Posted 2018-09-21 7:54 PM (#570543) Subject: Neutral Safety Switch - A compilation of info
Location: Lower Mainland BC
I normally drive standard transmission cars (e.g. 93 Audi Turbo S4, 94 Audi V8 S4) but I have owned and/or driven automatic transmission cars including a 65 Plymouth Fury III (my father's) and a 68 Plymouth Fury I (mine) and an 85 Plymouth Caravelle (think Dodge Diplomat) cop car (mine) over my 52 years of driving. That said, I never really realized what was going on with only being able to start the cars in Park or Neutral until I bought my 56 Dodge Custom Royal D500 with 2spd Powerflite two years ago. When the initial attempts were made at getting the engine started, the starter would not turn the engine over when "asked". It was deemed that the starter relay had failed. When a new four terminal starter relay was installed and the starter still didn't get power, it was realized that the neutral safety switch on the side of the Powerflite had failed. The short term solution (which lasted 2 years BTW) was to create a jumper wire from the ground terminal of the starter solenoid to a ground (in this case, under the bolt that held the solenoid to the fender).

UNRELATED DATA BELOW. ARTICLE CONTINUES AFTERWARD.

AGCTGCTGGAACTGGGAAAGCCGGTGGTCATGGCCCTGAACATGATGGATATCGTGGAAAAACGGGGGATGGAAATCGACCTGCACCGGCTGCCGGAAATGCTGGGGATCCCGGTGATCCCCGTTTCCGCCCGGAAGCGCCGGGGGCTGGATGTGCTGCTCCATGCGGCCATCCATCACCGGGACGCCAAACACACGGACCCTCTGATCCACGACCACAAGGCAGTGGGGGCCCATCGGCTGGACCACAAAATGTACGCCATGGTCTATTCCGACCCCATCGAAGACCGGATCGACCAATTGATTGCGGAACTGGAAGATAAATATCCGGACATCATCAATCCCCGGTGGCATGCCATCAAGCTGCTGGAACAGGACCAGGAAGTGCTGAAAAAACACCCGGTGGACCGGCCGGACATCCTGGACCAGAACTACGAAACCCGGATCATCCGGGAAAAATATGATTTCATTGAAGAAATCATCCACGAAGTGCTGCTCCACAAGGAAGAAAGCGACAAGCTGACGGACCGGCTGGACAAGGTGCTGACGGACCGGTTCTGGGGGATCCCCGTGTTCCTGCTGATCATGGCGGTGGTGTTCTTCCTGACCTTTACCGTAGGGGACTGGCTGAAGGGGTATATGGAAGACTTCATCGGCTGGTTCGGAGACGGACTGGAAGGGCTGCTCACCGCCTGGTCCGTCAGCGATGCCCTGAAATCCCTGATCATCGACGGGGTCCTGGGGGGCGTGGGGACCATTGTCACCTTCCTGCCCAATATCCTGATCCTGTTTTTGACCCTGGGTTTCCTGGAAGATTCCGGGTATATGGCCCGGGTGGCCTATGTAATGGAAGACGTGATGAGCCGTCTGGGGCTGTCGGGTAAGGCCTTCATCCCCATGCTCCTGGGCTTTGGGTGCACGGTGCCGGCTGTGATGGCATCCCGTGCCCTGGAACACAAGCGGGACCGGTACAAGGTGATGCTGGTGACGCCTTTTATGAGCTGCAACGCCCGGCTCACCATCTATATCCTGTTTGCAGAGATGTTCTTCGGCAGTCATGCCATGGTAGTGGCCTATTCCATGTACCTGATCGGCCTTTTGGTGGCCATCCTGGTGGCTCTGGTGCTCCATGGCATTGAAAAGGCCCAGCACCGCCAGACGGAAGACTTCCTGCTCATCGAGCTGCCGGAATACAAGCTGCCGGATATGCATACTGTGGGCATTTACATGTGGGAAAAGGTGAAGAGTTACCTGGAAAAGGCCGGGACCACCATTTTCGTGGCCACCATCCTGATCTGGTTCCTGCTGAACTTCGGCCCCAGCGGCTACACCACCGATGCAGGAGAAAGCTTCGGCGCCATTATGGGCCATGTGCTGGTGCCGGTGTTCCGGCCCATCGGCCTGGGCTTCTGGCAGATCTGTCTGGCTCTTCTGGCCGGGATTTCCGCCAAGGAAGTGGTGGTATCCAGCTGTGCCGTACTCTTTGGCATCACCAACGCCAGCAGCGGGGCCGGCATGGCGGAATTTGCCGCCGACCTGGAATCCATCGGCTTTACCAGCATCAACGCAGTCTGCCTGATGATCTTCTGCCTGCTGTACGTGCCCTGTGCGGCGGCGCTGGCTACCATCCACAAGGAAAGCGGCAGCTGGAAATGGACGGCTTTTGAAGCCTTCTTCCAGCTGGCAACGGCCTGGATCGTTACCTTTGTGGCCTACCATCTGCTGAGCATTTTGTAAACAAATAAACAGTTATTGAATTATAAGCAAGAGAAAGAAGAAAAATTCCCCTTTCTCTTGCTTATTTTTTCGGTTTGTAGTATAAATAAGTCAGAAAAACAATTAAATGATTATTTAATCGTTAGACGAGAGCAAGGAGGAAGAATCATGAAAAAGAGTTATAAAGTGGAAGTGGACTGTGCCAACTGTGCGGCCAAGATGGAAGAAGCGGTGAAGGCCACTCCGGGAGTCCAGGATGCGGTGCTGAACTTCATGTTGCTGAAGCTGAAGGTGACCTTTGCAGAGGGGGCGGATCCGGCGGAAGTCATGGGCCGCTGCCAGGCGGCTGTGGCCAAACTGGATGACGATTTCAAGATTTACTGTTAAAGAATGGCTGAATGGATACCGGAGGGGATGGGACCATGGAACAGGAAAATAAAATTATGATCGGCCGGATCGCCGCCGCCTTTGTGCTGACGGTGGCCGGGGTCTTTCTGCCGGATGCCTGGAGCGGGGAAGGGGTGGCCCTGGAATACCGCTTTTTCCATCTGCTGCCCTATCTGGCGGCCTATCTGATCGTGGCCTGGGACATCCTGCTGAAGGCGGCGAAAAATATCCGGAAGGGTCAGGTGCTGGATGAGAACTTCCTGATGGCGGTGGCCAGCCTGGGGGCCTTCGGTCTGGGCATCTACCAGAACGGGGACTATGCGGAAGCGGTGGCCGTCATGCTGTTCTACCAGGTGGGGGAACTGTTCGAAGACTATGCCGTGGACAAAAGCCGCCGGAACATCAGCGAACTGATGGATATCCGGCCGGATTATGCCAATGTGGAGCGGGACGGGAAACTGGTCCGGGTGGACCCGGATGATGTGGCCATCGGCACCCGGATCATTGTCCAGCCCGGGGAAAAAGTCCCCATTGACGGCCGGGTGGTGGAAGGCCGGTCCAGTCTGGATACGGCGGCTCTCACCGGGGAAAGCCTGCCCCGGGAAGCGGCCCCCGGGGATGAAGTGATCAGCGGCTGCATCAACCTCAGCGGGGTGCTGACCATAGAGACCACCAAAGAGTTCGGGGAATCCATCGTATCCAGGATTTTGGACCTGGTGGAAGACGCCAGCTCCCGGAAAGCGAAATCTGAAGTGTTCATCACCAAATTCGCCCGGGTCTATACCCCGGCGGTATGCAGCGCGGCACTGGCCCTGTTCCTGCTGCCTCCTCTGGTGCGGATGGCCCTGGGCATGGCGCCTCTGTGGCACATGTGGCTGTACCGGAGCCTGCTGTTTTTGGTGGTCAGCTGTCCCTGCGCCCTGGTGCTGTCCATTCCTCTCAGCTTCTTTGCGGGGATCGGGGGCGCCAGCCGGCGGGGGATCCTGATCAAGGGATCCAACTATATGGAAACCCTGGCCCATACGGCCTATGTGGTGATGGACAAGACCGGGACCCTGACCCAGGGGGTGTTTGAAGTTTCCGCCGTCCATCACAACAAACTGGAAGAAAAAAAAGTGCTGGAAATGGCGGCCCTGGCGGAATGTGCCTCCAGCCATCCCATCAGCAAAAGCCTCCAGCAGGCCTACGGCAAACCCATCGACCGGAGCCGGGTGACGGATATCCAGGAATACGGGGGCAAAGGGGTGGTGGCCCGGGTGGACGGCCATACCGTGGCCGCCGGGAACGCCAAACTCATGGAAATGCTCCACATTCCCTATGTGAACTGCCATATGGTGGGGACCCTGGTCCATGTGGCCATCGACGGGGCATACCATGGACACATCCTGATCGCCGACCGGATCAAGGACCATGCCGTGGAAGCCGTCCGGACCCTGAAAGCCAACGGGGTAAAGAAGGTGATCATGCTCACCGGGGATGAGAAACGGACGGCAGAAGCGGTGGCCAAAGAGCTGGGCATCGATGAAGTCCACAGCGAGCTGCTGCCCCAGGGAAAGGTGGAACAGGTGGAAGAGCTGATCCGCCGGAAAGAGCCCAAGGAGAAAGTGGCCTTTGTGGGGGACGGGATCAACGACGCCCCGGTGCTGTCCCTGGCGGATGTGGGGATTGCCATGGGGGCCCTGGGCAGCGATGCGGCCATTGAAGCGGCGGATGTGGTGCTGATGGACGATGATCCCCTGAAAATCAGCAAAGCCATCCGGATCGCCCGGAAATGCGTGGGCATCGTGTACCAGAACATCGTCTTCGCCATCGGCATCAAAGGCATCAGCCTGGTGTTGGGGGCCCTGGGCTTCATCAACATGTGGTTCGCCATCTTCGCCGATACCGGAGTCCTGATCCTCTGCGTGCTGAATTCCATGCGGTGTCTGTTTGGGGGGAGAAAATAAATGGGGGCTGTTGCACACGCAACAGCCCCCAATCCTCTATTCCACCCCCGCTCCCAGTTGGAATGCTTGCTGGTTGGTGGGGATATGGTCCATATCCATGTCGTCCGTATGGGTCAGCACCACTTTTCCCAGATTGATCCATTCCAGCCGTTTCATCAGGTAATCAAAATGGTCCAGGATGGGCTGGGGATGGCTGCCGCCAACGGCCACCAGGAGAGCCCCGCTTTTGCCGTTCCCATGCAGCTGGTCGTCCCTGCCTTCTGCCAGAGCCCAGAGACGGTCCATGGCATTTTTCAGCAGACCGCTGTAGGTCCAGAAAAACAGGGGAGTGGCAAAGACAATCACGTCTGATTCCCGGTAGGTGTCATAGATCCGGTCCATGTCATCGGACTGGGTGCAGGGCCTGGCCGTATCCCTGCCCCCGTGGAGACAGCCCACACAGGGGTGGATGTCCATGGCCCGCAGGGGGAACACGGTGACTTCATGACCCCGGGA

The upside of this hack was I was finally able to get the starter to crank the engine over and, eventually, get the engine started. As such, I was happy enough to ignore the failed neutral safety switch while a) I found a new 1704 283 switch and b) I carried on with more important projects. The downside of the hack was I could now attempt to start the engine in any gear (D, L or R) not just neutral. Typically, I never made the mistake of doing that but recently I did inadvertently try to start the car, not realizing that the transmission was in Drive. Oops!! Fortunately, the eBrake was on and nothing really happened.
However, I did decide that I better finally install the 1704 283 Neutral Safety Switch (NSS) that I got from my local NOS guy, Ron W. I did that last week, while playing with my drive shaft U-joints and while I had the car jacked up so I could easily access the NSS. Once it was installed and the wiring at the solenoid hooked up properly, low and behold, I could NOT start the engine in D, L or R!! Just N like the Dodge (Chrysler) engineers intended. Yay.